Through the adoption of the Decision on opening of the parliamentary inquiry and establishing an Inquiry Committee for gathering information and facts about corruption in the privatisation of Telekom Crne Gore, after a decade-long pause, an inquiry committee was formed which faced numerous challenges in achieving its goals. The Inquiry Committee’s mandate was limited to the period from the opening of the parliamentary inquiry – 28 February 2012 – until 1 October 2012, during which twelve persons were invited to provide statements, with a view to gathering the necessary information.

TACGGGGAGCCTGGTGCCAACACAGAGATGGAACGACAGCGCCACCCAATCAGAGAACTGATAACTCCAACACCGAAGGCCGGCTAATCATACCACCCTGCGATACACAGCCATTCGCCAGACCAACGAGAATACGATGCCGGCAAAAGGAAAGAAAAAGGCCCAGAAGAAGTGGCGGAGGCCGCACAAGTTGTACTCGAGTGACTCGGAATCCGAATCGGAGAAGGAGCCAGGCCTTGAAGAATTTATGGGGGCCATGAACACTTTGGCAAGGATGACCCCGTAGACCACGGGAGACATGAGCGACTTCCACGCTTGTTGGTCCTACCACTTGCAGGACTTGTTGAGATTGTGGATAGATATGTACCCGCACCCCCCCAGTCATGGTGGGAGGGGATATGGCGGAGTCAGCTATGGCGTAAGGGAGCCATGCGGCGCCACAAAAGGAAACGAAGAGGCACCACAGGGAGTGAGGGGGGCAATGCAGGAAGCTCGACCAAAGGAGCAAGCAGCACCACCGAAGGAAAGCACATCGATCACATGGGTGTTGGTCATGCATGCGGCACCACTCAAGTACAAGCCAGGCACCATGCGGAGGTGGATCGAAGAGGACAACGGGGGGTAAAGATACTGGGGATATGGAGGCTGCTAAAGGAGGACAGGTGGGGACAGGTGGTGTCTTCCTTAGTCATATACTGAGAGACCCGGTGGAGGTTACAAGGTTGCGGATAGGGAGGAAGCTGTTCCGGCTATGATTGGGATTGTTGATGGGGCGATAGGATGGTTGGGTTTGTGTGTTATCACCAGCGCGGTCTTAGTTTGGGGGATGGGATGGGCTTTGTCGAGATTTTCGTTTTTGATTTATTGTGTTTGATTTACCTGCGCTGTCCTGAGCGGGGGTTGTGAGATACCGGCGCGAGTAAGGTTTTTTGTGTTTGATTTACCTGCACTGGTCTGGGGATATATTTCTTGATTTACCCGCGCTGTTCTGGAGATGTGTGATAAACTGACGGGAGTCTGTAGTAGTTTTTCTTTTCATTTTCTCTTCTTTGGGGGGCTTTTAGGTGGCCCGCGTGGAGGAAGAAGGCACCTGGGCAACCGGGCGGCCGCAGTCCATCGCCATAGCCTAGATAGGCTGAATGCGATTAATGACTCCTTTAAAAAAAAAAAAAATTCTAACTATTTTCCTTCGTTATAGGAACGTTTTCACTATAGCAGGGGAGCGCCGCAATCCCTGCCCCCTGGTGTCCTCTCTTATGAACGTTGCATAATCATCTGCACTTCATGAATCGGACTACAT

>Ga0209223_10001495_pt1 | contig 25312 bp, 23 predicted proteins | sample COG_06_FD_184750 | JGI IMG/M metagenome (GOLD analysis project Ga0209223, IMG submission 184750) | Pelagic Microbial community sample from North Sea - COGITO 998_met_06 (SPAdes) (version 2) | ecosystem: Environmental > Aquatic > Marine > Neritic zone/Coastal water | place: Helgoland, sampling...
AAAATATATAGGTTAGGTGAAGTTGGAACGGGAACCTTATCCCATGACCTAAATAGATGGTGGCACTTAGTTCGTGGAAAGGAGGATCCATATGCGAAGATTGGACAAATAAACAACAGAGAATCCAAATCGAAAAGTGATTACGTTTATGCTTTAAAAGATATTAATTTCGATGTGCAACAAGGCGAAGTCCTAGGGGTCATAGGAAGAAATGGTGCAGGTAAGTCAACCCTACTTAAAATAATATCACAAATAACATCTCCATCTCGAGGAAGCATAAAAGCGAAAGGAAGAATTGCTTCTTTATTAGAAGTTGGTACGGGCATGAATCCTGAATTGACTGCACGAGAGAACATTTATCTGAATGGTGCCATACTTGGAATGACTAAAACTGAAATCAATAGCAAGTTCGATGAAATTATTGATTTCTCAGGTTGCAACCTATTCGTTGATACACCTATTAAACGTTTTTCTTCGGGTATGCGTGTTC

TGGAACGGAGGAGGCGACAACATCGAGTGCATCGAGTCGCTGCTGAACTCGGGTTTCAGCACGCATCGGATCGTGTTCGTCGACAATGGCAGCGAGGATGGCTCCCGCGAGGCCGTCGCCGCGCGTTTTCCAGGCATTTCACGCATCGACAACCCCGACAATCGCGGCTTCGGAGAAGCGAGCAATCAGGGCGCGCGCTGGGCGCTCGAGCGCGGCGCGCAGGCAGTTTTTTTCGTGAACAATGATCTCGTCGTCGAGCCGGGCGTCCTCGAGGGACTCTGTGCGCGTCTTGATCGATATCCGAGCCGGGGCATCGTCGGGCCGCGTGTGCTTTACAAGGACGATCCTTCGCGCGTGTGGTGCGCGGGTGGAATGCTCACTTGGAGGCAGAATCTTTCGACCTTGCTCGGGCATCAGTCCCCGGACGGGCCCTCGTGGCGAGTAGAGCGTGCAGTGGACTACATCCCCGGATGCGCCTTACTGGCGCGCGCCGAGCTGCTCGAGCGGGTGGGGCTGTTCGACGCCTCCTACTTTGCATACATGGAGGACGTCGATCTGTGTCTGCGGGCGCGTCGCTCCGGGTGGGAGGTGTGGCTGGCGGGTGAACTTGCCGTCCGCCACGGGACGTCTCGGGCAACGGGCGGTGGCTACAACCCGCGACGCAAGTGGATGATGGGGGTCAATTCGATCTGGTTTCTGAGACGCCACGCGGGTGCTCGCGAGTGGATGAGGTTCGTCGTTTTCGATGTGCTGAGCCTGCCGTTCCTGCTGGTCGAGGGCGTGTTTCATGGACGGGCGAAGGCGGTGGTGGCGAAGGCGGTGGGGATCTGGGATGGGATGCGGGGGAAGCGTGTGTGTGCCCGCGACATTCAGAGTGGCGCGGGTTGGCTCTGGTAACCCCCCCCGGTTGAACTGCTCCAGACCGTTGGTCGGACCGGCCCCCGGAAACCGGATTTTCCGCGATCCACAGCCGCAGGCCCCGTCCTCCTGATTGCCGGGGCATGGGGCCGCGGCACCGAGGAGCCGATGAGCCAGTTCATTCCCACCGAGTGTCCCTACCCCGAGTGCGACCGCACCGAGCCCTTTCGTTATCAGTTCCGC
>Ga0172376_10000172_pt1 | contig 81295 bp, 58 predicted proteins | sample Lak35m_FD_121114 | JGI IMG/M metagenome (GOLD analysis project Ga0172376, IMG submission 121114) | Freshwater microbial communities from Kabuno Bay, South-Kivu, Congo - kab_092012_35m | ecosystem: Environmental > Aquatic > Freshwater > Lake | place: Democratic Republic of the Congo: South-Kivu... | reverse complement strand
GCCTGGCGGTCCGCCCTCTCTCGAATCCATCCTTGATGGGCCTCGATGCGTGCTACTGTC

The goal of this analysis, which represents the continuation of research conducted by Institute Alternative in this area, is to answer the following question – which obstacles did the Inquiry Committee face in carrying out the parliamentary inquiry. The subject of this analysis were the circumstances in which the parliamentary inquiry was launched, the role of other actors involved in shedding light on the relevant issues, problems in the implementation of control mechanisms, as well as the political context in which the parliamentary inquiry was conducted. Based on the analysis of identified problems, and good solutions found in comparative practice, recommendations for enhancing this important control mechanism were formulated. Our intention is to contribute to the strengthening of the parliamentary inquiry as an instrument for overseeing the work of government, state bodies and institutions, and as a control mechanism which will be used more frequently in the most functional way, thus yielding concrete results.